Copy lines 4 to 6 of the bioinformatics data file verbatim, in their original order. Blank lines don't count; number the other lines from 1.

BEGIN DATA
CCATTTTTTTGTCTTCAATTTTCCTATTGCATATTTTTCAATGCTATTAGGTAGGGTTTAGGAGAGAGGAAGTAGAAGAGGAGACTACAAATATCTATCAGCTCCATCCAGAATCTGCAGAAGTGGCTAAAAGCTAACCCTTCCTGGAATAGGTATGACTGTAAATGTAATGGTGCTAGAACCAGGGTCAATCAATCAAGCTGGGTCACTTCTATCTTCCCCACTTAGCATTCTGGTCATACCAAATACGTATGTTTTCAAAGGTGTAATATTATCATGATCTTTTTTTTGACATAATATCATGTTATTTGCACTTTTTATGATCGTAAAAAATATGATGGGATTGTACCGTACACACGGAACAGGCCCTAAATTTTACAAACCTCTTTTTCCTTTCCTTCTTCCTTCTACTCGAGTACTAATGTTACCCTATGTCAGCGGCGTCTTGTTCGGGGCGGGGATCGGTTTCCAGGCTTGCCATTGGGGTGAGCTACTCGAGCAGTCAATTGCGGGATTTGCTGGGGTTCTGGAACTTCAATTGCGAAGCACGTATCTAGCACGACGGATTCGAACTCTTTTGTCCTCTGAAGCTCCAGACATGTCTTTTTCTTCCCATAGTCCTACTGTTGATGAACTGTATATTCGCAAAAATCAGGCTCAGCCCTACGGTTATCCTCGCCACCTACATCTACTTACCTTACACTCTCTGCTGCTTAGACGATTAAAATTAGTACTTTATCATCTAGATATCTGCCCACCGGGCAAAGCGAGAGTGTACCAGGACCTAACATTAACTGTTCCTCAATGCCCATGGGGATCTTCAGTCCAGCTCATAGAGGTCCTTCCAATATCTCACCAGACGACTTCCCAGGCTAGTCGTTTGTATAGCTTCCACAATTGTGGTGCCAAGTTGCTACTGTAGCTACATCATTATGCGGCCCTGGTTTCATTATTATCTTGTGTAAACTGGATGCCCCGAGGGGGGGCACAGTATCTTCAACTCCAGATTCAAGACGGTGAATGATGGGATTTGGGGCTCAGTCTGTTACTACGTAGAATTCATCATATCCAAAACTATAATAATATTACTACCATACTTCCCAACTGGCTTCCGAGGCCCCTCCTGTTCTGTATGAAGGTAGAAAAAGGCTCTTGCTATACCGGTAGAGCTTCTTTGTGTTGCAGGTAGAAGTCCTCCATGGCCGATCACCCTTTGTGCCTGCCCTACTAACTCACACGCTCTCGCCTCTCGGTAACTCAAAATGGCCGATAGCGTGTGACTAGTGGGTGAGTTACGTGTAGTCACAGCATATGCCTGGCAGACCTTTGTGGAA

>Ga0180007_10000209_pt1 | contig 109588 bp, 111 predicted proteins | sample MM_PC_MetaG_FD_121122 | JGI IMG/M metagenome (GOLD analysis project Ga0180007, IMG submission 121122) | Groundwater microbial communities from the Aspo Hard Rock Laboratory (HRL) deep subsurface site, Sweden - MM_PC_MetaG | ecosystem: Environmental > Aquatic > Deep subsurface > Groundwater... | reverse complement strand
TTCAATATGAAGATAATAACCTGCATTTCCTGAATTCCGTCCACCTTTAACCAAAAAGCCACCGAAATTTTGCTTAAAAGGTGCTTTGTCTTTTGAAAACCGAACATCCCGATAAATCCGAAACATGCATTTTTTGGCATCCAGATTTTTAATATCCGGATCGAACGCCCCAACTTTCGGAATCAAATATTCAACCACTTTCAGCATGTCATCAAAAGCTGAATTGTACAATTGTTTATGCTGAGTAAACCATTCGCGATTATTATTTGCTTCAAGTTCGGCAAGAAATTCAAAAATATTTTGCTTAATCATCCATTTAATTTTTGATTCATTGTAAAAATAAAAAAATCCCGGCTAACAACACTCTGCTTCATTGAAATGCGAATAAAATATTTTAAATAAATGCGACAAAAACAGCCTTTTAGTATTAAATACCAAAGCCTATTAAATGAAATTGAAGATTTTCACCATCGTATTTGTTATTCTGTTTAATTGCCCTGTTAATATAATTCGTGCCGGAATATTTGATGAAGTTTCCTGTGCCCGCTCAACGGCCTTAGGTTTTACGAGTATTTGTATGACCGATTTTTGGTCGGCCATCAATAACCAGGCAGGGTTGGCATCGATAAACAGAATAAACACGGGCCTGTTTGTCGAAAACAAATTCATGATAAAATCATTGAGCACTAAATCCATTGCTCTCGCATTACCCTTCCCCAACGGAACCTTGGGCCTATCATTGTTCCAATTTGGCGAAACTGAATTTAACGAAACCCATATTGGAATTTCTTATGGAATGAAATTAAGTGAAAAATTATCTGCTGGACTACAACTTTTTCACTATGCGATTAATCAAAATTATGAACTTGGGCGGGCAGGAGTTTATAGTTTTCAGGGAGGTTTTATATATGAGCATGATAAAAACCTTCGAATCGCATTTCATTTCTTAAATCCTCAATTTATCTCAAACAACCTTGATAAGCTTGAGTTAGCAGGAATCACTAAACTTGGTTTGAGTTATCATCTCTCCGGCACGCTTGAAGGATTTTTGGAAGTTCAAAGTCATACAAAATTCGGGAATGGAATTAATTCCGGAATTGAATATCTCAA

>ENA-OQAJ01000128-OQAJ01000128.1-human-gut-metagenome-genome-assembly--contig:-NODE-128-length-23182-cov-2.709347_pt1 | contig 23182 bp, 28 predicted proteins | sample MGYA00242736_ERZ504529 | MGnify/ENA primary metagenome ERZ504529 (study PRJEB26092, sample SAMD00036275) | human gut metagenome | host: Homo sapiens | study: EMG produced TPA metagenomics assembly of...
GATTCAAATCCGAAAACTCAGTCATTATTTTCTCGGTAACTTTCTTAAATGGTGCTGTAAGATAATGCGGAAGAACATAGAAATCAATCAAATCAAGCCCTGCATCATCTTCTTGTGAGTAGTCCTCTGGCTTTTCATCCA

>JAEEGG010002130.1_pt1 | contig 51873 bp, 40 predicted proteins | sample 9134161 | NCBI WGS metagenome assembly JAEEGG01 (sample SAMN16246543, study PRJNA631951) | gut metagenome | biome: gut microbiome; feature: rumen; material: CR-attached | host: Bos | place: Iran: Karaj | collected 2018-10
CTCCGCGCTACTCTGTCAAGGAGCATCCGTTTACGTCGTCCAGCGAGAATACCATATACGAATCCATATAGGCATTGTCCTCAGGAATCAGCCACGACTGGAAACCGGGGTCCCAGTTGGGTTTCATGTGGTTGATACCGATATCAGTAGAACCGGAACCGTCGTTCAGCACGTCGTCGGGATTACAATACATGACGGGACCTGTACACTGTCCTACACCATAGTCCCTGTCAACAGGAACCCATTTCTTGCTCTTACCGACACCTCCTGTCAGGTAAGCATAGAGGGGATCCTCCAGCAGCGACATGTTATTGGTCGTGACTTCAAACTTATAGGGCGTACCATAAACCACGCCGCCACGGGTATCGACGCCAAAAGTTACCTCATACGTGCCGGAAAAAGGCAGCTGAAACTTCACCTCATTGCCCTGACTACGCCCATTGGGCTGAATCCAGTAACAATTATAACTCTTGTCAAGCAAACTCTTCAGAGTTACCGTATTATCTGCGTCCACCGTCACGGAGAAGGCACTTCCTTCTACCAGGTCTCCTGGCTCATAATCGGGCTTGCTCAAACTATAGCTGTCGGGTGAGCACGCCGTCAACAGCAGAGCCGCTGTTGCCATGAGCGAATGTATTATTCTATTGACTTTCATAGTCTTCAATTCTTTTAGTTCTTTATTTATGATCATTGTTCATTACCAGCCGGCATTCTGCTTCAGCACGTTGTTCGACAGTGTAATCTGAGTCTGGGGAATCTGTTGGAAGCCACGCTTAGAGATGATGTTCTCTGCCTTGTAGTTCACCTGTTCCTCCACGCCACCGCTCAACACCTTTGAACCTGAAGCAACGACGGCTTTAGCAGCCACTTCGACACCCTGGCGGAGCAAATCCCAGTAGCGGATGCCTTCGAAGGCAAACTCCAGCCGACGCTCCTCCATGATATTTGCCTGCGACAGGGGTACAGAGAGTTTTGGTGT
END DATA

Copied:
>ENA-OQAJ01000128-OQAJ01000128.1-human-gut-metagenome-genome-assembly--contig:-NODE-128-length-23182-cov-2.709347_pt1 | contig 23182 bp, 28 predicted proteins | sample MGYA00242736_ERZ504529 | MGnify/ENA primary metagenome ERZ504529 (study PRJEB26092, sample SAMD00036275) | human gut metagenome | host: Homo sapiens | study: EMG produced TPA metagenomics assembly of...
GATTCAAATCCGAAAACTCAGTCATTATTTTCTCGGTAACTTTCTTAAATGGTGCTGTAAGATAATGCGGAAGAACATAGAAATCAATCAAATCAAGCCCTGCATCATCTTCTTGTGAGTAGTCCTCTGGCTTTTCATCCA

>JAEEGG010002130.1_pt1 | contig 51873 bp, 40 predicted proteins | sample 9134161 | NCBI WGS metagenome assembly JAEEGG01 (sample SAMN16246543, study PRJNA631951) | gut metagenome | biome: gut microbiome; feature: rumen; material: CR-attached | host: Bos | place: Iran: Karaj | collected 2018-10